A day after closing the $15 billion deal to buy Mobileye, which specializes in driver-assistance systems, Intel said it will begin rolling out fully autonomous vehicles later this year for testing in Europe, Israel, and the US.
The fleet will eventually have more than 100 vehicles, according to Intel.
“Building cars and testing them in real-world conditions provides immediate feedback and will accelerate delivery of technologies and solutions for highly and fully autonomous vehicles,” said Mobileye co-founder Amnon Shashua, who is to run the unit for Intel.
“Our goal is to develop autonomous vehicle technology that can be deployed anywhere.”
The Intel test fleet with include various types and makes of vehicles, and capitalize on Mobileye expertise in computer vision, mapping and sensing.
Intel, which has been expanding beyond its core of computer chipmaking, is keen for its technology to be an engine powering self-driving systems across the spectrum of vehicle makers.
“We want to enable automakers to deliver driverless cars faster while reducing costs,” Shashua said.
Intel said the vehicles would offer “level 4” autonomy, which under industry standards represents a “high” level of autonomy just below the fully automated level 5.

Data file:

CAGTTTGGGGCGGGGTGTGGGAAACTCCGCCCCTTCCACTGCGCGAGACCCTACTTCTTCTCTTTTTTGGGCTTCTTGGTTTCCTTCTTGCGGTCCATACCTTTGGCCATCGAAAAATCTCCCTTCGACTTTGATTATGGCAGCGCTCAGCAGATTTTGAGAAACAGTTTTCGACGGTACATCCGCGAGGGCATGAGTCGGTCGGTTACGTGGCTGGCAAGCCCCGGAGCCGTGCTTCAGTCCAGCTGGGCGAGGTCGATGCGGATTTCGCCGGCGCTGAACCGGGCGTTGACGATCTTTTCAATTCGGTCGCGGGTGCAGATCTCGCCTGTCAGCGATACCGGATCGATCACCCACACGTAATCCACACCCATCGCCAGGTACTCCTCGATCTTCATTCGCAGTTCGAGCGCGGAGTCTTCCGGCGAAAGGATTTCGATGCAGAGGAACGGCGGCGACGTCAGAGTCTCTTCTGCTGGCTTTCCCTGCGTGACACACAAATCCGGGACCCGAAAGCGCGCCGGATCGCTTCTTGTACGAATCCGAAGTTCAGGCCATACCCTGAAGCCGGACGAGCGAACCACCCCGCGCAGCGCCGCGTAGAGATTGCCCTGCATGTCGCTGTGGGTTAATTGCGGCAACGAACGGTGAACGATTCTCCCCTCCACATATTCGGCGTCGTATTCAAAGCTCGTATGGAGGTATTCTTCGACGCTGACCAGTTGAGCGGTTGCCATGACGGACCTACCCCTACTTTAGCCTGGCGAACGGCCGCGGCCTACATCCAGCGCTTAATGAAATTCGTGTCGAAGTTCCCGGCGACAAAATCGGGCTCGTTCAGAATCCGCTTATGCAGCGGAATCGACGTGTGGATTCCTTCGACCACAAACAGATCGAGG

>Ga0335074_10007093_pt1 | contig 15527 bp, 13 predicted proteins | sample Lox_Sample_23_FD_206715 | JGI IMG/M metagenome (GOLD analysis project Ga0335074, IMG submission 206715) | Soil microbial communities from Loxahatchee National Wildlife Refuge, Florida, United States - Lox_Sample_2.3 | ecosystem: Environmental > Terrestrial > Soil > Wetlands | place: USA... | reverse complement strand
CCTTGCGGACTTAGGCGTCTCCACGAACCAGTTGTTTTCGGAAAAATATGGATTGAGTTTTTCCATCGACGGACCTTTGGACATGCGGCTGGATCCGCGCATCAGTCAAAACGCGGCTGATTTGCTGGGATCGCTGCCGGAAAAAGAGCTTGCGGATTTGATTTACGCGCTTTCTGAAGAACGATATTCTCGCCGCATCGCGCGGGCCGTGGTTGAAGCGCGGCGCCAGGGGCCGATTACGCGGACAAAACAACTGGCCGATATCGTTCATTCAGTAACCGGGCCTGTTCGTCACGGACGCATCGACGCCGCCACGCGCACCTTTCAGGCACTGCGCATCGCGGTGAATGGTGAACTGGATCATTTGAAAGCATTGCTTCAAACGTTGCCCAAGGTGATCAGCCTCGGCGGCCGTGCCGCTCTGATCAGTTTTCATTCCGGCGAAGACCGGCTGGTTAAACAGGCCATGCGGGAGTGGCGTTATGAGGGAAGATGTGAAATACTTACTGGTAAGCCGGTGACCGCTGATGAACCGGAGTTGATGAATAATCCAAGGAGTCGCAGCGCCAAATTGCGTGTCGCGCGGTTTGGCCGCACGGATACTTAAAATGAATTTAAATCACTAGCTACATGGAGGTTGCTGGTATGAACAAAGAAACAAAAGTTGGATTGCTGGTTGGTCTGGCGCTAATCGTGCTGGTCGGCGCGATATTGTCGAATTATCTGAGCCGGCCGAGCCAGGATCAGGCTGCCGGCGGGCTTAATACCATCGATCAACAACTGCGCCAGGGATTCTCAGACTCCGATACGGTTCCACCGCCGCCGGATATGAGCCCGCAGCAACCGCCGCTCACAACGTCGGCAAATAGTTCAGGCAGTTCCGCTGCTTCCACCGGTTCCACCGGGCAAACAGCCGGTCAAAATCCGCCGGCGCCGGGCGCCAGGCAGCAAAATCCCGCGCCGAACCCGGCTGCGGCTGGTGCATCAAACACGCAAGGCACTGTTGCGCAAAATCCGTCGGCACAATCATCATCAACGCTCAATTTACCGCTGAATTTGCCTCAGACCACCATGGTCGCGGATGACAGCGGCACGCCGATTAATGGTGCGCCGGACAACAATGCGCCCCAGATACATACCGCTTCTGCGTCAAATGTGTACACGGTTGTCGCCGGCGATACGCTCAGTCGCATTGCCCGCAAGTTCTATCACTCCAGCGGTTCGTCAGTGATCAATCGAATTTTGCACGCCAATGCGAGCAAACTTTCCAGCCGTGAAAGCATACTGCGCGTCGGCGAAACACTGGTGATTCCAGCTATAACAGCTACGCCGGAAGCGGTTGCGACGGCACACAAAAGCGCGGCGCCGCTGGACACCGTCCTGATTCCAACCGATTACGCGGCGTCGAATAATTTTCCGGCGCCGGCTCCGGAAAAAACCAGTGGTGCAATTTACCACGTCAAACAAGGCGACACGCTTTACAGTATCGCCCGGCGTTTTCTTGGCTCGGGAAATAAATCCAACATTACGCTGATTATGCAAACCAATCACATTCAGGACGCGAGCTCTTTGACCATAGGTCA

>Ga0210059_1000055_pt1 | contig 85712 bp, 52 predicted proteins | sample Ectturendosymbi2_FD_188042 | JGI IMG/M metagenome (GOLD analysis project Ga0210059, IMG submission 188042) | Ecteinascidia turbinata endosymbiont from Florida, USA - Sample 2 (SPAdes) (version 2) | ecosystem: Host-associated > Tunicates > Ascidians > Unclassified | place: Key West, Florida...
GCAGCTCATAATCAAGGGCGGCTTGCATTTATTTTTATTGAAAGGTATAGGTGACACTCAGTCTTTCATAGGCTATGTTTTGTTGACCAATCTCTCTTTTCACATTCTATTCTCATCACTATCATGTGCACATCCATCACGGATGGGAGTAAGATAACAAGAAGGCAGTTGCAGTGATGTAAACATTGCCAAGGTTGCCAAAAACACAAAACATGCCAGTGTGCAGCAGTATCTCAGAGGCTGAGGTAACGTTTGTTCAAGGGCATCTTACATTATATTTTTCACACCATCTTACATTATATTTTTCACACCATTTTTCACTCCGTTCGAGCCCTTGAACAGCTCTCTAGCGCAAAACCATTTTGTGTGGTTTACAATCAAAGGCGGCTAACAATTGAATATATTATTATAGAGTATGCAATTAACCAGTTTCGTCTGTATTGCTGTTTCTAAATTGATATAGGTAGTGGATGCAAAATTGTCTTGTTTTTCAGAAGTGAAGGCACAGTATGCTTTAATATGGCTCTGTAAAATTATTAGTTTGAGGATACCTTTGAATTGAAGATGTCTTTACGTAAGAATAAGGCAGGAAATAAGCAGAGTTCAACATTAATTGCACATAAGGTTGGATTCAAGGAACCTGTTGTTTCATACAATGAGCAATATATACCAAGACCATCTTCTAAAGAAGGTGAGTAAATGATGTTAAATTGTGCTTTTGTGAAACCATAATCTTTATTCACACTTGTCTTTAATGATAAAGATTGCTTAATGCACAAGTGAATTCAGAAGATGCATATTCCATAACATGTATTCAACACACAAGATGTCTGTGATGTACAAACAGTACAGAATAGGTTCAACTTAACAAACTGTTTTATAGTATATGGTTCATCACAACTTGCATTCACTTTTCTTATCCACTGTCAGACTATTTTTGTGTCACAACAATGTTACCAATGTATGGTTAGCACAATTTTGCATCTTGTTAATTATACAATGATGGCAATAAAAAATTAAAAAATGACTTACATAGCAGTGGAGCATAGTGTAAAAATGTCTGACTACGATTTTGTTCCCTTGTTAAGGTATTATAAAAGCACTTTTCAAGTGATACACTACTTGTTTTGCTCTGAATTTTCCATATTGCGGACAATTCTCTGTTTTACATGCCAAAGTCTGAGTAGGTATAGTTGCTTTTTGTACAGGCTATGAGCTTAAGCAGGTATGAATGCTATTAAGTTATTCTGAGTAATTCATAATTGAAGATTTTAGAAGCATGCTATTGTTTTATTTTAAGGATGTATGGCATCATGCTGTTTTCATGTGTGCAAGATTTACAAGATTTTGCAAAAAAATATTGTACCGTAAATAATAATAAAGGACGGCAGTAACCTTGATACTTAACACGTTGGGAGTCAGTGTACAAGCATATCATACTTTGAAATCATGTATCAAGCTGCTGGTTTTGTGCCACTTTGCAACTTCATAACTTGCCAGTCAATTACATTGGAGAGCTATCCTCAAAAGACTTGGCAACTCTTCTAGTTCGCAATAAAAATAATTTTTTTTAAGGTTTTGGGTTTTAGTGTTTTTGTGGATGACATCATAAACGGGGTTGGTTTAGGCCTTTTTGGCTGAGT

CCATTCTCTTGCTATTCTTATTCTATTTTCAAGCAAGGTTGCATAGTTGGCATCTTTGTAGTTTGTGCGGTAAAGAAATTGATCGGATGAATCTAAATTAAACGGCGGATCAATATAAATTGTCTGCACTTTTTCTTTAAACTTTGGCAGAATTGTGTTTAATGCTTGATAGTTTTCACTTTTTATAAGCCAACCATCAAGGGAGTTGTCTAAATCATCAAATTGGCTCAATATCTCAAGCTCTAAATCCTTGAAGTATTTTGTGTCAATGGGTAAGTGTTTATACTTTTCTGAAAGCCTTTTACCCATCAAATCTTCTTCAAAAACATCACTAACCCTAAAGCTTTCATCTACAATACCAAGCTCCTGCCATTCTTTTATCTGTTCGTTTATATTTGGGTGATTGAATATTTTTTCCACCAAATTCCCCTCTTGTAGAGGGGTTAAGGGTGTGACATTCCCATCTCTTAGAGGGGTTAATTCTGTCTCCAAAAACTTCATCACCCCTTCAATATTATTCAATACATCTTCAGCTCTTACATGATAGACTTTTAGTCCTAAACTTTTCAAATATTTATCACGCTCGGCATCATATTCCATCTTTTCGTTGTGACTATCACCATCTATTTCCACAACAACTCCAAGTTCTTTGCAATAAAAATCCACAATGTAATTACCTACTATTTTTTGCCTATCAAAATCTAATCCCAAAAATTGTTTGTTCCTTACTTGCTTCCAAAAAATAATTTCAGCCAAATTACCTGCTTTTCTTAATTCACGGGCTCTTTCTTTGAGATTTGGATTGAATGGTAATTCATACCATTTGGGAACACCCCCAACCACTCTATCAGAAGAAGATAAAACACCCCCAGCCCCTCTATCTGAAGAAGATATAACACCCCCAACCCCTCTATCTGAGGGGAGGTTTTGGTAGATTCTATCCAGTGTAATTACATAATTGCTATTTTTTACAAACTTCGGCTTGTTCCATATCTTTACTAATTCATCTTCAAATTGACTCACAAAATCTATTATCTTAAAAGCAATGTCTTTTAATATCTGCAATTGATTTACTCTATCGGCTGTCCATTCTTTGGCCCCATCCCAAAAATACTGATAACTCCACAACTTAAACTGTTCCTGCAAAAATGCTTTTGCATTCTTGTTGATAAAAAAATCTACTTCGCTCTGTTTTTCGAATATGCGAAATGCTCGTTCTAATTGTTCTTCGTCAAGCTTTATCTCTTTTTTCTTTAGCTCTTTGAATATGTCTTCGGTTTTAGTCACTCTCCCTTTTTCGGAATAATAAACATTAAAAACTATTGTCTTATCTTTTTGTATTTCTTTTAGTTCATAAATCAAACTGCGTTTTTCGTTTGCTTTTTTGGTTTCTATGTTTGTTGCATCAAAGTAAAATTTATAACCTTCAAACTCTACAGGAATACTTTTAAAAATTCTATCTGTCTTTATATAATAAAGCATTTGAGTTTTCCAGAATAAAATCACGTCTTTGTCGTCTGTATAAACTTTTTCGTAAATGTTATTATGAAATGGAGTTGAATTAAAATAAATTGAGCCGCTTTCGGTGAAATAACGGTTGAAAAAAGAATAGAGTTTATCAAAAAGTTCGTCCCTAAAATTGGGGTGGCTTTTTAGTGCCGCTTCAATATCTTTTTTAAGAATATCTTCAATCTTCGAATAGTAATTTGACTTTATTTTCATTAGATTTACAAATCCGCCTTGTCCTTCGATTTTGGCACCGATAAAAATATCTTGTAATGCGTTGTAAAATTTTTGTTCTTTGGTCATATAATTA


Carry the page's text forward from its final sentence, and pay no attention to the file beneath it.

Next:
Most major automakers and several other technology firms have been stepping up efforts on autonomous driving in recent years, contending these systems will eliminate the vast majority of road accidents. Apple has a testing permit in California.
German luxury carmaker Daimler and auto parts supplier Bosch have announced plans to work together to create completely driverless cars in the next few years.
US-based Tesla boasts that all its models are built with the hardware for self-driving in event regulators five the technology a green light.
US car rental giant Avis Budget earlier this year announced it will team up with Waymo on the self-driving cars being tested on Arizona roads.